Saturday, April 28, 2007

Kiwi bird

I thought folks may like to see what a 'real' Kiwi bird looks like - the feathered variety with long beak rather than the one with the ski-jump nose (or Cape Cod look-a-like, as my 5th form geography teacher once described it).

The Kiwi's the sole survivor of the now-extinct moa - both flightless. If you'd like to read more on the moa, Mike Dickison, a fellow Kiwi at Duke, has an excellent web site.

The shot above was taken on Stewart Island, NZ's 'third island', right below the South Island. My brother-in-law, David, was on a deer hunting trip with a group of mates.

Here's also a shot of a local crayfish (kōura). You don't normally see them this size further up the two islands (the 'mainland'). What a feast that must have been!

Friday, April 27, 2007

Great day for a paddle

For the first time since WaterTribe's Everglades Challenge in early March, I paddled. Last night I was given a pass - the nursery's finished (well, still got to put those cupboard doors back on), the crib's up and the carry chair has been professionally fitted into the back seat of the car. Only 12 more days to go...

Scarpering off work early, I met Jane at Ebeneezer put in on
Jordan Lake. We're incredibly lucky in North Carolina to have some marvelously huge man-made lakes without any foreshore development that twist and whirl to open up vistas that make a heart swell - just don't look east to the nuclear plant puffing away.

A good head wind for the first half of the trip as we steamed through the 'narrows' of New Hope Overlook, which is open for camping but only attainable by foot or by water, on our way to the dam. And nearly flew home on the following wind.

There were blue herons, American eagles high aloft (the lake is one of the largest summertime homes of the bald eagle), fish ajumping, fair winds and warm sun - what more could a paddler wish for?

Thursday, April 26, 2007

Losing can be winning

Along with many of my fellow Kiwi, I had high hopes that NZ's Black Caps, our national cricket team, may have won their semifinal World Cup match against Sri Lanka. Just maybe... we could beat our record of getting no further than a semifinal.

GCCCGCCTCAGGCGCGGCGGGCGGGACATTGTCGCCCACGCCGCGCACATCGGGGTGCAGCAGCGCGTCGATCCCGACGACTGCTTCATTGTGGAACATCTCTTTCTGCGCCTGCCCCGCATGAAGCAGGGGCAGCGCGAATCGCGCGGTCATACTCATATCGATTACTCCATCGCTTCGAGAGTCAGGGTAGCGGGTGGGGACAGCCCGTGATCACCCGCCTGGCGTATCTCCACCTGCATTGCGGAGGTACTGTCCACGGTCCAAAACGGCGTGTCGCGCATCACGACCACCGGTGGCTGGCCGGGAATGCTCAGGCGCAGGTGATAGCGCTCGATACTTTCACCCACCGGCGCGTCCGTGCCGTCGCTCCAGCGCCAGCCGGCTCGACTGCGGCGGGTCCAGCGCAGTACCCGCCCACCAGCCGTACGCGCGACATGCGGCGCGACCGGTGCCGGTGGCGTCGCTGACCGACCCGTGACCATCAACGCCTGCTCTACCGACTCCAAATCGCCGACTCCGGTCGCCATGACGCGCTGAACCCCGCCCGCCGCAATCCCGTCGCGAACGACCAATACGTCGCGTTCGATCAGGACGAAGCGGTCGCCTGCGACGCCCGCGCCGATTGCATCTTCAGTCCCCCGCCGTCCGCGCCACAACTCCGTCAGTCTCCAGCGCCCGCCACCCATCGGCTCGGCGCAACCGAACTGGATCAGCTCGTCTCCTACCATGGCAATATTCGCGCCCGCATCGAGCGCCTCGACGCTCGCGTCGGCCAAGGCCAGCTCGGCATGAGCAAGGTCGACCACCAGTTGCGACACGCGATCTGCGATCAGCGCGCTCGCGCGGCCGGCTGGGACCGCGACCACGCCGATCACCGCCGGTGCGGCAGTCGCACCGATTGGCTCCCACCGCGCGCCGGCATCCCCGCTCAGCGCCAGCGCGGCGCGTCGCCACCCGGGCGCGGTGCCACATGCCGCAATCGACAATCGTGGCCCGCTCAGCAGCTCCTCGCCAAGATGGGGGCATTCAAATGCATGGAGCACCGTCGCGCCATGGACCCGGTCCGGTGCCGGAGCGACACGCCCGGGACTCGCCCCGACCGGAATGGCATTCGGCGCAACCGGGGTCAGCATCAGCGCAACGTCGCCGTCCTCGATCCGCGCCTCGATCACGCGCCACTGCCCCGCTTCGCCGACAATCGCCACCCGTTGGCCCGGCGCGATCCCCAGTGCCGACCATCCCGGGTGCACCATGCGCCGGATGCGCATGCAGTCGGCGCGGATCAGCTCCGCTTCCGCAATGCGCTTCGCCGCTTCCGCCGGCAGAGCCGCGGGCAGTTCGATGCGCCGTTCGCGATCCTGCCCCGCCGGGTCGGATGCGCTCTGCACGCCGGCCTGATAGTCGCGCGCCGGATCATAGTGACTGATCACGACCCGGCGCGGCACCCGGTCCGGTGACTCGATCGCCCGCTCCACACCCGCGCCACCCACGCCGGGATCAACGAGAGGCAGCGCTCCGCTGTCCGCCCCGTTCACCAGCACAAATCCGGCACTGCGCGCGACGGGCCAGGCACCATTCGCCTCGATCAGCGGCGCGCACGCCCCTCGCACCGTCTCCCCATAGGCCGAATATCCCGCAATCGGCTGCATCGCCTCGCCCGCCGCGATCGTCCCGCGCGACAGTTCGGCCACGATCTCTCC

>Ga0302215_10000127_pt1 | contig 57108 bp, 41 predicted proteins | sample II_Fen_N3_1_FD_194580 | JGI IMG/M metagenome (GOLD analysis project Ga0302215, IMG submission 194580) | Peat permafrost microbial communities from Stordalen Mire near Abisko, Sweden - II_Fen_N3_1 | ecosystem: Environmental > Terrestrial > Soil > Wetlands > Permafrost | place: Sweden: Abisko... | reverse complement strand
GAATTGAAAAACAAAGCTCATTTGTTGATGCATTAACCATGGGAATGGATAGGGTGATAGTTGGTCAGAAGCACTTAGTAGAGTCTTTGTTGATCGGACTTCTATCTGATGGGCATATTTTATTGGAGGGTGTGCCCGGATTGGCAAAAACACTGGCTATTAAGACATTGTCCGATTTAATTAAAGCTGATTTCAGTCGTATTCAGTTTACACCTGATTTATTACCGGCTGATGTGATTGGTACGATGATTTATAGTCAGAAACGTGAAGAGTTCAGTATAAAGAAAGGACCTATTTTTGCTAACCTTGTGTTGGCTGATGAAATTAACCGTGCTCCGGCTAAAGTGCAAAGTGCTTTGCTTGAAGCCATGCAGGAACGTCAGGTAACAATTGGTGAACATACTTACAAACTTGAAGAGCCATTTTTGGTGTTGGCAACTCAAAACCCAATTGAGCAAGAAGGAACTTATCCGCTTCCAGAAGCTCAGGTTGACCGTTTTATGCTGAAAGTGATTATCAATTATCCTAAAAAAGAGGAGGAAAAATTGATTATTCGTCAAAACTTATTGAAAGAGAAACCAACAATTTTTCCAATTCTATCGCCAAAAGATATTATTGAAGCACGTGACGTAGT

Alas, it was not meant to be, losing by a rather dismal 81 runs. And the photo above is of captain Stephen Fleming being dismissed after only one run. (He later resigned as captain of the one-day test team.)

Now, this may mean nothing at all to those Yanks who pop in every now and then and peruse this blog. Cricket? Isn't that a chirping insect?

I won't go into the intricacies of this wonderful game, but explain why losing, in this instance, can be a great win.

As many of you may/should know, there's a pretty grim factional spat going on in Sri Lanka with the Sri Lankan Government on one side and the Tamil Tigers on the other. But here's where cricket kept the peace, if for even a few hours. The Government soldiers and Tamil Tiger rebels held a truce yesterday so they could watch their national cricket side beat the Black Caps and thus advance to the World Cup final.

The Tigers held true to their word of not attacking while the cricket was on as they "would be watching the match".

However, it was short-lived as just five hours after the match two policemen were killed in a roadside bomb attack.

So I'm glad (a wee bit) we lost.

Sri Lanka's playing Australia in the final on Sunday (our U.S. Monday). Just imagine if Sri Lanka wins. Could this perhaps mean a longer-lasting truce?

It could be... cricket!

Tuesday, April 24, 2007

Lest we forget

They shall not grow old, as we that are left grow old:
Age shall not weary them, nor the years condemn.
At the going down of the sun and in the morning
We will remember them.

Anzac Day, on 25 April (which is today in NZ), is commemorated as the anniversary of the 1915 landing of New Zealand and Australian troops during the First World War at Gallipoli, on the western coast of Turkey. Many will remember the campaign as a shocking mess, with elderly British army leaders sending the young Aussie and Kiwi soldiers off to their deaths.

Anzac Day commemorates New Zealanders killed in war and to honour returned servicemen and women. The day has similar importance in Australia, New Zealand's partner in the Australian and New Zealand Army Corps at Gallipoli and, in many respects, the campaign played an important part in fostering a sense of national identity for both NZ and Australia.

By the time the eight-month long Gallipoli campaign ended, over 120,000 men had died: more than 80,000 Turkish soldiers, 44,000 British and French soldiers, and over 8500 Australians. Among the dead were 2721 young New Zealanders, about a quarter of those who had landed on the peninsula.

Mel Gibson’s 1981 film, Gallipoli, which I sob through the ending, is a poignant salute to those who fell. The Turks remember as well. When I visited Turkey in 1990, showing my NZ passport, they refused to accept the visa entry fee.

Shortly after my dad’s mum emigrated from Edinburgh in the early 1900s – I remember her as a dour Scots woman – she lived in Middlemarch in the South Island, and was nanny to a well-to-do local family. It was rumoured that the father of the family committed suicide by jumping from his bell tower. He had been one of the generals at Gallipoli.

Anzac Day’s something special in NZ. It’s a day of remembering, and the poignant saying for the day has long been “lest we forget”. Many folks buy the red poppy sold by the Returned Services Association (RSA) to pin to their lapels, representing Gallipoli’s red poppies. Dawn memorial services are held throughout the country, and a growing number of young Kiwis and Aussies join these services, as well as making the yearly pilgrimage to Gallipoli itself.